In March 2013, Robin Kaplan created the San Diego Nursing in Public (SDNIP) Task Force in response to several local nursing in public harassment incidents.  The Task Force is a collaboration between the San Diego Breastfeeding Center and the San Diego County Breastfeeding Coalition (non-profit) and is managed by Robin Kaplan and Jenna Ikuta.  

The goal of the SDNIP Task Force is to educate our community about the California laws that protect a mother's right to breastfeed in public and to provide support and guidance to mothers who have faced harassment or discrimination for breastfeeding in public.  The resources provided were created with the intention to empower mothers, by educating them on their civil rights to breastfeed in public and how to handle a harassment incident, and to empower business owners, by providing resources that they can integrate into their employee handbooks and training materials so that they are compliant with California law.  This online resource is a work in progress, as we hope to include additional materials over the course of the year.

The role of the SDNIP Task Force is to maintain this free online resource for community members to prevent and ameliorate nursing in public discrimination, as well as serve as free local advocates for mothers who have faced harassment for breastfeeding in public.   


San Diego Nursing in Public Task Force Resources


Scenarios for Ways to Handle a Nursing in Public Harassment Incident

Wondering what to say when someone asks you to cover up in a store or restaurant?  The following are scenarios demonstrating a situation where a mother has been asked to cover up, move to another location, or leave a business due to breastfeeding in public.  Each scenario proposes steps that the mother can take to resolve the situation proactively and immediately.


Handling a Nursing in Public Harassment Incident Without a Local Task Force

Did you or a friend just experience a nursing in public harassment incident?  Want advice on how to resolve the situation peacefully?  Take this miserable experience as an opportunity to educate your community on a mother's right to breastfeed in public.  Follow the steps that the San Diego NIP Task Force uses to resolve these situations and help change the way your community views breastfeeding in public!


Template Letter to Send to a Business After a Nursing in Public Harassment Incident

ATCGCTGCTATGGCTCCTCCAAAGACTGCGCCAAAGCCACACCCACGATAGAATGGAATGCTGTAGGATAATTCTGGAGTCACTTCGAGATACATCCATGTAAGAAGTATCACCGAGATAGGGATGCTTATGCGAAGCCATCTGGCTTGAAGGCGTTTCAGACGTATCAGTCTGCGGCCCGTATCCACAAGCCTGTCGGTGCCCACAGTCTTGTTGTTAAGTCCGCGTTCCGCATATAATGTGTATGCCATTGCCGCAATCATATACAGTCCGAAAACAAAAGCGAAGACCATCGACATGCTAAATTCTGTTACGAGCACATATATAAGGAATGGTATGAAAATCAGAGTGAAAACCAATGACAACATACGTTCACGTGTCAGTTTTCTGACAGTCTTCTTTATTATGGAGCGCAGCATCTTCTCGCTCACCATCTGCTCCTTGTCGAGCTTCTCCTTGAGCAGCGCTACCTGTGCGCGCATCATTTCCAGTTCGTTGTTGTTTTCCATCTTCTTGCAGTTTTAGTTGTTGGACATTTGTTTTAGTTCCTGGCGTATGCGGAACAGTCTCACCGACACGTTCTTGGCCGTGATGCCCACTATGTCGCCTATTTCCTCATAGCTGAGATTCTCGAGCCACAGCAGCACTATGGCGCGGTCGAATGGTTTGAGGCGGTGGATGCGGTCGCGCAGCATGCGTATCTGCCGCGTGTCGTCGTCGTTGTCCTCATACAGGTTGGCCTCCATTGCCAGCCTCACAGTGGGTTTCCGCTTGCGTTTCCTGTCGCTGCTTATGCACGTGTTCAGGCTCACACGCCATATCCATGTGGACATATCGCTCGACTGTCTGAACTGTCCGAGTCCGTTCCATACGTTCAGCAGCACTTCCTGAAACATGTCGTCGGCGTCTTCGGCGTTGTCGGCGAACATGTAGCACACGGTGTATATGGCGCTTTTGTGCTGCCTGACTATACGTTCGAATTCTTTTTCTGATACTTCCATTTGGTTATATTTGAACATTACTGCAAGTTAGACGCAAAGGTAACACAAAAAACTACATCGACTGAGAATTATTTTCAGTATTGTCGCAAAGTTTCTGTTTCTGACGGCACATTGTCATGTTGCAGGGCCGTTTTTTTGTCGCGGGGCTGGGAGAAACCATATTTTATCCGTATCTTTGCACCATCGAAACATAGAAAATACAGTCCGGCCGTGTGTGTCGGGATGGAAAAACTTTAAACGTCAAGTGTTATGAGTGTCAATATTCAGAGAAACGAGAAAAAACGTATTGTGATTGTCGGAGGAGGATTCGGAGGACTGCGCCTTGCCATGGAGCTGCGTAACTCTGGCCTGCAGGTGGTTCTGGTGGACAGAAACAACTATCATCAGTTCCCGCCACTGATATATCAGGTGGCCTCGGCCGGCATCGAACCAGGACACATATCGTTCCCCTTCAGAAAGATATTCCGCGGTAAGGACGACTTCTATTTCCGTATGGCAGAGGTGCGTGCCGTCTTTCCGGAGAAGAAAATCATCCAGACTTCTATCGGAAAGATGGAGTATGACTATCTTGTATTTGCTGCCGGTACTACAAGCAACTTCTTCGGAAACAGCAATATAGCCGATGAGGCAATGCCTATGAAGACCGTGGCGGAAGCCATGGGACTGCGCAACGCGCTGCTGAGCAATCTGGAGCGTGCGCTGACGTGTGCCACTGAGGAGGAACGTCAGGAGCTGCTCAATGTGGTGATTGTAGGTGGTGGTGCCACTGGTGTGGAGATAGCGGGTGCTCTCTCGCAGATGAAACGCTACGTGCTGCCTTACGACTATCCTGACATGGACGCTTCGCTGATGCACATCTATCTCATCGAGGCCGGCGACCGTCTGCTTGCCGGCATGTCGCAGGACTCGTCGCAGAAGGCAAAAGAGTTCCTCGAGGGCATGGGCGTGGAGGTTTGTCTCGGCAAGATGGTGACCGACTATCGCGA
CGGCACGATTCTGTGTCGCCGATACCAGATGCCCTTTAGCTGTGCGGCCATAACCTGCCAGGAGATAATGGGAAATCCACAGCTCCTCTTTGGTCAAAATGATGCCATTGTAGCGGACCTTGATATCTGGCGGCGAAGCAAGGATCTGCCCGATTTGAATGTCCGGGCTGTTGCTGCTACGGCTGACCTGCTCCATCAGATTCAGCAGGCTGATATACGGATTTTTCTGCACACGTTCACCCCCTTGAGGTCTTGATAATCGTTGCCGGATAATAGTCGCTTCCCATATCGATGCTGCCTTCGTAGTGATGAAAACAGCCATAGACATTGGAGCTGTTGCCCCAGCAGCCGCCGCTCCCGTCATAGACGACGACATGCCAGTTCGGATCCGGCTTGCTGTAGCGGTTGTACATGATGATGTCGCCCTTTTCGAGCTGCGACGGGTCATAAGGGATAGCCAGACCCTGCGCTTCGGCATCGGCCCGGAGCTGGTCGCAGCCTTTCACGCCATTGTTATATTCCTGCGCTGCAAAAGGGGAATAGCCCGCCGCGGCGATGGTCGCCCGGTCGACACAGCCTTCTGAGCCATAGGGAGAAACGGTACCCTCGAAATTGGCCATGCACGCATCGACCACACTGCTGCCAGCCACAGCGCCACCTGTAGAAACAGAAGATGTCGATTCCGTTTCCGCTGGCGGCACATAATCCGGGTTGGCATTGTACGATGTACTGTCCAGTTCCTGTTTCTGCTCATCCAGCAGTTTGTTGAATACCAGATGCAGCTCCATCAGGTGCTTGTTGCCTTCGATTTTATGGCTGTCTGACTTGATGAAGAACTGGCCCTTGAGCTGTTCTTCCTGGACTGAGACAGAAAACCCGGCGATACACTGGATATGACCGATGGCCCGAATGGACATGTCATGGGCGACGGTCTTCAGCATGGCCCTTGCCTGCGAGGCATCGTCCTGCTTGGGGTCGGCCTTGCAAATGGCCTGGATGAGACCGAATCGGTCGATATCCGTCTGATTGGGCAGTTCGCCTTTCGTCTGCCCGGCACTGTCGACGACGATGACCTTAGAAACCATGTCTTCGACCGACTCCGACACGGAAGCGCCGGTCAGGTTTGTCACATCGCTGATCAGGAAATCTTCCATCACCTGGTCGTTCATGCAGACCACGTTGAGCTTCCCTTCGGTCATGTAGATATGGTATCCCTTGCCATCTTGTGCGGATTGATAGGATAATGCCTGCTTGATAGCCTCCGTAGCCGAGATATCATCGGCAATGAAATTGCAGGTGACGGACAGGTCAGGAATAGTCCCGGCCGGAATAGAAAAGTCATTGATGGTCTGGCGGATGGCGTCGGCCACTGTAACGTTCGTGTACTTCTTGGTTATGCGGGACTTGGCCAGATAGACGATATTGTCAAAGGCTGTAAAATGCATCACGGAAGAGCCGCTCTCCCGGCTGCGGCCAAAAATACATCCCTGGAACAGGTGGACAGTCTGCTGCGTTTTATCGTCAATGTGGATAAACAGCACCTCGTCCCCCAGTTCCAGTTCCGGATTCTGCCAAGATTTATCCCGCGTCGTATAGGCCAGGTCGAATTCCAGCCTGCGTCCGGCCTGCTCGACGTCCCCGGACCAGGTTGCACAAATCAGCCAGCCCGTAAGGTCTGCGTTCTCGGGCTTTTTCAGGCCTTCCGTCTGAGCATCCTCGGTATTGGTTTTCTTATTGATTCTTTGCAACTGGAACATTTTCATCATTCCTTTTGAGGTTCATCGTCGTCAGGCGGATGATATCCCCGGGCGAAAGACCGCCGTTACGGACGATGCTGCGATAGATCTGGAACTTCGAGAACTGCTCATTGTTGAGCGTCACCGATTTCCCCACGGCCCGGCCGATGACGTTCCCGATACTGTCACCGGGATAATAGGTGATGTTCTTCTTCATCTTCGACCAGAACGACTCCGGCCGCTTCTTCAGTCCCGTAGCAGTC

Want to send a letter to a business or organization after a nursing in public harassment incident?  Feel free to modify this template letter with the details of the incident and your request for resolution.  


Steps to Filing a Complaint with the Department of Fair Employment and Housing

Not able to have your harassment incident resolved peacefully?  If you live in California, you can file a complaint with the DFEH to open a formal investigation of your incident.  This is always the last step in our resolution process, but sometimes it is absolutely necessary.


California Laws that Protect and Enforce a Mother’s Right to Breastfeed in Public

Did you know that California is one of the only states that not only has a law that protects a mother’s right to breastfeed in public, but also an enforcement provision to uphold this law?  This document lists both of these civil codes, as well as offers steps to resolve a nursing in public harassment incident when it cannot be ameliorated peacefully in the moment.


Tips for Creating a Breastfeeding-Friendly Policy for your Businesses

Wondering how to create a breastfeeding-friendly policy for your business?  Wondering why this is so important in the first place?  This document helps you craft a breastfeeding-friend policy, which will empower your employees with the language they need to protect a mother's right to breastfeed in your establishment, as well as kindly deal with a bothered patron.  

Laws that Protect Your Right to Breastfeed in Public in California


California Civil Code 43.3 (1997)

Notwithstanding any other provision of law, a mother may breastfeed her child in any location, public or private, except the private home or residence of another, where the mother and the child are otherwise authorized to be present. 


Unruh Civil Rights Act

Fact Sheet that describes the California Civil Code sections 51 through 51.3, which provide protection from discrimination by all business establishments in California, including housing and public accommodations.   Discrimination against a breastfeeding mother is considered sex discrimination under the Unruh Civil Rights Act and is protected and enforced by the law.

Additional Resources


DIY Breastfeeding YouTube Channel

DIY Breastfeeding is the San Diego Breastfeeding Center's YouTube channel.  You can find videos ranging from Babywearing While Breastfeeding to pumping to multiple latching positions. Each 3-5 minute video walks you through easy steps to overcome mini breastfeeding challenges.  The Babywearing While Breastfeeding playlist is continually updated to provide you with simple tips to master these skills and nurse in public easily!


Boob Group Podcast episode: Ways to Combat Nursing in Public Harassment

The Boob Group is a free, weekly podcast the discusses various breastfeeding topics in a judgment-free atmosphere. In this episode, Michelle Hickman, aka Target Mom, discusses Ways to Combat Nursing in Public Harassment. Despite federal and state laws protecting a mother’s right to breastfeed in public, many women still face harassment and ridicule when feeding their babies outside the home. What are some of the ways women are harassed? What should you do if asked to cover up? What resources are available for women who’s rights have been violated?